Romania's Foreign Ministry (MAE) is paying "pious homage" to the memory of the Roma Holocaust victims, pointing out that "the sufferings of the Romany people in Nazi concentration and extermination camps and their allies during WWII were long unknown to the general public, which contributed to the perpetuation of prejudices affecting this community."August 2 marks the National Roma Holocaust Remembrance Day - Samudaripen, established by law in 2020.
In a press statement released on Monday, MAE says that, according to the final report of the International Commission on the Holocaust in Romania, about 11,000 Roma died, out of the approximately 25,000 who were deported by the Antonescu regime to Transnistria.
MAE also points out that national and international initiatives to promote education, research and commemoration of the Roma genocide must be supported, as "in the absence of knowledge of Samudaripen's history, prejudice and stigmatisation of members of the Romany community will continue."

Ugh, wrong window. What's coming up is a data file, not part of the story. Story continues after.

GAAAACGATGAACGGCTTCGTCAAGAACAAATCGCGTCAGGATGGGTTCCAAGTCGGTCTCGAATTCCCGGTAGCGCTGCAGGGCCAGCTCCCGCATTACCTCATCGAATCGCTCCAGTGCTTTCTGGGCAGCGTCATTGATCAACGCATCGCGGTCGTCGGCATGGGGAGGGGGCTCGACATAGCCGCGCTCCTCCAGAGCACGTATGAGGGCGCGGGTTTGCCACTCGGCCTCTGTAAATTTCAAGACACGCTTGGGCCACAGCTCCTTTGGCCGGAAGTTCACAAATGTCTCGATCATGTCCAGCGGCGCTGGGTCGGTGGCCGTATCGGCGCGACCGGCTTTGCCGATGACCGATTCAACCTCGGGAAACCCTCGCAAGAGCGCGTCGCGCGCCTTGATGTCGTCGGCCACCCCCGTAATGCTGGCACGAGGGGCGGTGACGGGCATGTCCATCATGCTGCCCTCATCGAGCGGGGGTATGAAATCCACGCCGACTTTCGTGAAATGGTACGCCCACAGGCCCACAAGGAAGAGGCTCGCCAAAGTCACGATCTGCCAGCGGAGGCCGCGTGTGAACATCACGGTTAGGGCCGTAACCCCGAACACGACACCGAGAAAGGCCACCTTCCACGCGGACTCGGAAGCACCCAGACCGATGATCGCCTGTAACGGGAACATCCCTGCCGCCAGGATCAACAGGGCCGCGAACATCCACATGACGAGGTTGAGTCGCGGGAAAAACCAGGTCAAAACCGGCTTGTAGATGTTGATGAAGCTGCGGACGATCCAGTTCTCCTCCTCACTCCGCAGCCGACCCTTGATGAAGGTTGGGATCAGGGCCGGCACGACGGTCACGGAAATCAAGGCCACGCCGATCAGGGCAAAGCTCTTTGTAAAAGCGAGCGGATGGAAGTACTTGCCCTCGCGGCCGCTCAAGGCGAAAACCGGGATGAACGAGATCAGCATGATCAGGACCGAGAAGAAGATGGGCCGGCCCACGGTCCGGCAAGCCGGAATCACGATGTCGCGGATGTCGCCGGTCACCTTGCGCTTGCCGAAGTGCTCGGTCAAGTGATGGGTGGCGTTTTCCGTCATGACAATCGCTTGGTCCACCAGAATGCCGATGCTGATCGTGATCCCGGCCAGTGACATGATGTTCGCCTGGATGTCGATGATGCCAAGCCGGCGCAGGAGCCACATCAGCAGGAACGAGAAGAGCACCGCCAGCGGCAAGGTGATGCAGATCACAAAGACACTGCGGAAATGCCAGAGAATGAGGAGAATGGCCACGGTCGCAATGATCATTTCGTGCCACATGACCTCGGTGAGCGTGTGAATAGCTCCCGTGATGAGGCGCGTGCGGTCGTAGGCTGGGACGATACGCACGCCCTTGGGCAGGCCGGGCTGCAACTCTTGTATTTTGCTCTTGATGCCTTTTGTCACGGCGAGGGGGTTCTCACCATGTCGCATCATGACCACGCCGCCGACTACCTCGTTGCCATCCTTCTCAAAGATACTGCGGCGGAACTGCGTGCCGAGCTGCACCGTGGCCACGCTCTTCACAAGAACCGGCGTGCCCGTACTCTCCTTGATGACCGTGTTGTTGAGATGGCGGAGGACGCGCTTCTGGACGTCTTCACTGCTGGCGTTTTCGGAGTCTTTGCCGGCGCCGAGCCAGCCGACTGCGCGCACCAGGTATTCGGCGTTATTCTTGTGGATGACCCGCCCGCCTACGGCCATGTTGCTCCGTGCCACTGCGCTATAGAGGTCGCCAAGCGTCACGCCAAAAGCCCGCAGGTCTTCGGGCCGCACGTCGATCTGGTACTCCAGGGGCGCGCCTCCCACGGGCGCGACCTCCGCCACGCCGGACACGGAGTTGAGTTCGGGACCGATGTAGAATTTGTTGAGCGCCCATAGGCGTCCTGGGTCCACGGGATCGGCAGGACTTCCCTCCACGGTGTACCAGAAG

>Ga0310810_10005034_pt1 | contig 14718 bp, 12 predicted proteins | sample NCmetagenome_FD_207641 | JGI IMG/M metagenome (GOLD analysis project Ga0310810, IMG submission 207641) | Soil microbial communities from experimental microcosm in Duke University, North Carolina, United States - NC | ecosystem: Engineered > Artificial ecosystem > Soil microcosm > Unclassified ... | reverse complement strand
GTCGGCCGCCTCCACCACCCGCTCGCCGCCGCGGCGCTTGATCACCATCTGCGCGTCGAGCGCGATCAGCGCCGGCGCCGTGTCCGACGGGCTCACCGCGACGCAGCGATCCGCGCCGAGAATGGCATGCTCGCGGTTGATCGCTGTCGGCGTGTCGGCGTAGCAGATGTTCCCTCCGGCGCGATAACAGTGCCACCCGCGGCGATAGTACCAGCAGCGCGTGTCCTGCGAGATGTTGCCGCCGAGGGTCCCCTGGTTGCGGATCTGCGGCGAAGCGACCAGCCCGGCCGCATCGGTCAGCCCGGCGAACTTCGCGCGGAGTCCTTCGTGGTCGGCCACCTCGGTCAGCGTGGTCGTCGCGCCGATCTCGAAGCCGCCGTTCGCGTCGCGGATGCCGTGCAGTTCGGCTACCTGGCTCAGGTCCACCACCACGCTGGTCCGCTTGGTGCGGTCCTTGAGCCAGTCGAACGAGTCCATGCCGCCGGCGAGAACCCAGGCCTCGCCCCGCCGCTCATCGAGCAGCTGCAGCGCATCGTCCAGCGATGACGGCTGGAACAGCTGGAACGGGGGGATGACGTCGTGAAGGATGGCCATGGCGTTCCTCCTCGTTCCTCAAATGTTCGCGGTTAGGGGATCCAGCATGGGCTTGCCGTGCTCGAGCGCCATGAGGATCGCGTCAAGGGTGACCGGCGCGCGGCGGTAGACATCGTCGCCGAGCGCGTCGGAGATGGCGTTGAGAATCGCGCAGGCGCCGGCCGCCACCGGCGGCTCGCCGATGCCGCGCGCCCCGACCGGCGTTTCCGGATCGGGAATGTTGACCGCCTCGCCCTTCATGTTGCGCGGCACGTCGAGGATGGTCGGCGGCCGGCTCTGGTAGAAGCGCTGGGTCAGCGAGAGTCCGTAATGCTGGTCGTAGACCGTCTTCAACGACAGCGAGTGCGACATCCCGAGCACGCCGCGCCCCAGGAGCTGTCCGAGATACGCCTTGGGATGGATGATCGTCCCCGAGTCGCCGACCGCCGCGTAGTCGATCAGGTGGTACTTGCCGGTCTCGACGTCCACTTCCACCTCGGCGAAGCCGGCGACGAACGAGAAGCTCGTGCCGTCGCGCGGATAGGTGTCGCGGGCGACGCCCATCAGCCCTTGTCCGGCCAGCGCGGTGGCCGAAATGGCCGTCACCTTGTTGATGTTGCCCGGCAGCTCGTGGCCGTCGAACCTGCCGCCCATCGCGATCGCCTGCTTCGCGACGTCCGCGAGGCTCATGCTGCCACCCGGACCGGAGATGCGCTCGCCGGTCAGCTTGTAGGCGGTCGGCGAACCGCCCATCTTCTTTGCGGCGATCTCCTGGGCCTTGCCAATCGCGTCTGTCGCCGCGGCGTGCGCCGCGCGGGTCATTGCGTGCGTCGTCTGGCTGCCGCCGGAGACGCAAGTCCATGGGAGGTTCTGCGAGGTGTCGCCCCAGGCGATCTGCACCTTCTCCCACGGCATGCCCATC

At the same time, MAE is "firmly" condemning the proliferation of "hate speech against members of the Romany community, especially online."
On August 2, 1944, about 3,000 Romany people from the Auschwitz-Birkenau extermination camp fell victim to the Nazi regime. About 500,000 Roma were killed in Europe during the Holocaust, according to MAE.
To commemorate the victims, August 2 was declared the European Roma Holocaust Memorial Day by the European Parliament Resolution of April 15, 2015.
At the same time, under Law 124/2020, August 2 was established nationally as the National Roma Holocaust (Samudaripen) Remembrance Day. Samudaripen means mass murder in Romani, agerpres reports.